American Life League and other pro-life organizations have been warning for years that tap water contains contraceptives and other drugs, which survive the “treatment” process.
Milwaukee has a more visible, more disgusting reminder of the contraceptive, free-sex mentality — condoms floating in Lake Michigan.
From the Milwaukee Journal Sentinel:
In April 2003, a local angler complained of thousands of condoms floating in Lake Michigan near the Jones Island plant.
The next year, MMSD installed a temporary fix: a series of nets at the end of the treatment process designed to collect condoms, tampons and other floatable trash and prevent them from being discharged to the lake. The array of condom-catching nets, and replacement nets, cost around $1.6 million.
Installing new, smaller screens to remove debris, trash, plastic containers and condoms from wastewater flowing into the Jones Island sewage treatment plant, as well as other upgrades at the 25-year-old preliminary treatment facility, will cost $14.9 million, under a proposed contract.
Gives a whole new meaning to the phrase “swimming with the fishes.”
Recent studies reveal how widespread pharmaceuticals are in Wisconsin’s tap water. While tap water can be filtered in your home, unfiltered tap water is still used for bathing, cooking, brushing teeth, etc.
An Associated Press article highlighted the finding of pharmaceuticals — including antibiotics, anticonvulsants, mood stabilizers and birth control — in the drinking water of at least 41 million Americans.
In a 2004-06 study, Bill Sonzogni, a researcher with the state Laboratory of Hygiene, found accumulations of endocrine-disrupting chemicals used in drugs such as birth control pills in water entering and leaving Madison’s sewage treatment plant.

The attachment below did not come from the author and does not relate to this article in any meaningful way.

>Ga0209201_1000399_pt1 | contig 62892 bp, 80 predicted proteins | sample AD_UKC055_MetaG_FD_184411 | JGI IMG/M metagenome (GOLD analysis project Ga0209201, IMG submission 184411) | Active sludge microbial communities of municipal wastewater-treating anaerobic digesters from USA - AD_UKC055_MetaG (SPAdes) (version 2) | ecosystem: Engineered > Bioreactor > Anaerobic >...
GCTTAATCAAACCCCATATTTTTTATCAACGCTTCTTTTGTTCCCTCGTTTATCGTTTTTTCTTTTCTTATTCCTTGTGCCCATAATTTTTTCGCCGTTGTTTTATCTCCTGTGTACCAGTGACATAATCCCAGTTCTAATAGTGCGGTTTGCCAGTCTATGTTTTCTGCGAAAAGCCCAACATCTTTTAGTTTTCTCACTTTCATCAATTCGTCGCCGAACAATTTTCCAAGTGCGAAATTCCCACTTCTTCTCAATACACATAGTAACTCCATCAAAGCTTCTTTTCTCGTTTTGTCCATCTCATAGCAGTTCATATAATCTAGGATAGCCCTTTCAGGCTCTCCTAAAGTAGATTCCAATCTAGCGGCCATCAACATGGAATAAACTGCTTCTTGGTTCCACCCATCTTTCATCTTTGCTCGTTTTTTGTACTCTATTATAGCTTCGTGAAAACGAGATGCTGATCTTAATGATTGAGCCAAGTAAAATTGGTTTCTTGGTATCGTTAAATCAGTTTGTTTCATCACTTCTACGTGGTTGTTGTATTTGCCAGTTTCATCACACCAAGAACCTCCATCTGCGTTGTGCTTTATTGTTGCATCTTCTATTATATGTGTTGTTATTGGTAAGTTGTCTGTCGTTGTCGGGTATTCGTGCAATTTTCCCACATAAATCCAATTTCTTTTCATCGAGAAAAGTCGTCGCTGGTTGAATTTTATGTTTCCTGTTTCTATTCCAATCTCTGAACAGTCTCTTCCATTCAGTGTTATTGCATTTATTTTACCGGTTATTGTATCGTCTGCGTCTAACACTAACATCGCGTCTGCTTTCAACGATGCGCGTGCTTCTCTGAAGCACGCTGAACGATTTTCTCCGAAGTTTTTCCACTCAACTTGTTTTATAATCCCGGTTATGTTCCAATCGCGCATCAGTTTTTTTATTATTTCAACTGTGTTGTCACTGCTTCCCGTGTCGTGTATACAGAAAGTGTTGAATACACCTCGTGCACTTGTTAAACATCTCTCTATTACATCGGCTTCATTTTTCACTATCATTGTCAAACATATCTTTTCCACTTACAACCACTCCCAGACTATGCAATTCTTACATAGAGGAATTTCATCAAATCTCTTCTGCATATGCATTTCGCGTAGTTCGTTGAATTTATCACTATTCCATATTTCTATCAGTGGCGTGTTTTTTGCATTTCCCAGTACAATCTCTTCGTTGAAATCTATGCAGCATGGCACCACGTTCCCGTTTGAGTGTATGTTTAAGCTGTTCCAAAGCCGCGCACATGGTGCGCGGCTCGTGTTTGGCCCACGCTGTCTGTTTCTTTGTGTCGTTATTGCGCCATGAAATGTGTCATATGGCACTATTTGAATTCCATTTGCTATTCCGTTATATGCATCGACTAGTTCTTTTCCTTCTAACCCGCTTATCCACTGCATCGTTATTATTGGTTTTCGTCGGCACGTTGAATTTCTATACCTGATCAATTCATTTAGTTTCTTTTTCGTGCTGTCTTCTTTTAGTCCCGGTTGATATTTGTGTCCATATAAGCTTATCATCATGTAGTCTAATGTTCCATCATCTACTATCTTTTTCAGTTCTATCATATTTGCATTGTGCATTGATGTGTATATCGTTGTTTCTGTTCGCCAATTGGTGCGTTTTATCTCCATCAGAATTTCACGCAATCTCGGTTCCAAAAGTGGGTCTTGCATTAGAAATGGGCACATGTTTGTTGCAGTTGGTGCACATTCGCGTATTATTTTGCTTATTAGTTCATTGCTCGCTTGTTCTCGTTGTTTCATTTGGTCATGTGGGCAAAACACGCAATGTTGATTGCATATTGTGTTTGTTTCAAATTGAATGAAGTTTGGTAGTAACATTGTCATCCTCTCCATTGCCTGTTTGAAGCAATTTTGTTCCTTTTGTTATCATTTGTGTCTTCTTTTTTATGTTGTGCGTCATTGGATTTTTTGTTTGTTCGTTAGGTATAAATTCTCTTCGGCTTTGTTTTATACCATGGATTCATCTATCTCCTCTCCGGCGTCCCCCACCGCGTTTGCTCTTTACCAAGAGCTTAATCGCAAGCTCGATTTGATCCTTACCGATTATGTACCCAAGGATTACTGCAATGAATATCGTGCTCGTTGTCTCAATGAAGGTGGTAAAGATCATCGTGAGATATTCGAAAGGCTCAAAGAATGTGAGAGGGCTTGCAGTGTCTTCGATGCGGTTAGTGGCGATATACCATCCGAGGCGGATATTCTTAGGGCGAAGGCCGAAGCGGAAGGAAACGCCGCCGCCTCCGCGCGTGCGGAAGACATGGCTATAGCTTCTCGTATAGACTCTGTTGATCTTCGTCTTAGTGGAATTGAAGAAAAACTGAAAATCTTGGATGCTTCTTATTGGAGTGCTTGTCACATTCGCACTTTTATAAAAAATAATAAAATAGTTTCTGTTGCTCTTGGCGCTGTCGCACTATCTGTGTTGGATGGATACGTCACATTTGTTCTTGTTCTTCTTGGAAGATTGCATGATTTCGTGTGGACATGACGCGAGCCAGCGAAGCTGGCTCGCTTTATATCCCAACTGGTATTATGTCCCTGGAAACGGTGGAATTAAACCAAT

The Milwaukee Journal Sentinel wrote about pharmaceuticals in the water, even after the water was treated:
Rebecca Klaper, an assistant scientist at the University of Wisconsin-Milwaukee’s Great Lakes WATER Institute, tested for pharmaceuticals in the sewage piped to the Jones Island plant and the treated wastewater pouring into the harbor.
Among the substances she found entering and exiting the treatment plant are the antibiotic tetracycline, the common pain reliever acetaminophen, and carbamazepine, a drug used to control epileptic seizures.
Even after dilution of the treated wastewater in the harbor, Klaper found the antibiotic in the open water.
Several years ago, researchers started finding male fish carrying eggs and displaying other female characteristics. All lived downstream of municipal sewage treatment plants, said Gerald Ankley, a research toxicologist with the U.S. Environmental Protection Agency in Duluth, Minn.
This feminization of male fish has been linked to detectable levels of synthetic hormones from birth control and other prescription drugs, Ankley said.
The Milwaukee Public Schools (MPS) district has been providing free condoms to students since the 2010-11 school year. Planned Parenthood of Wisconsin hands out condoms and birth control to the tune of millions of dollars every year, courtesy of Wisconsin taxpayers, who are now paying to clean up the mess they paid to create.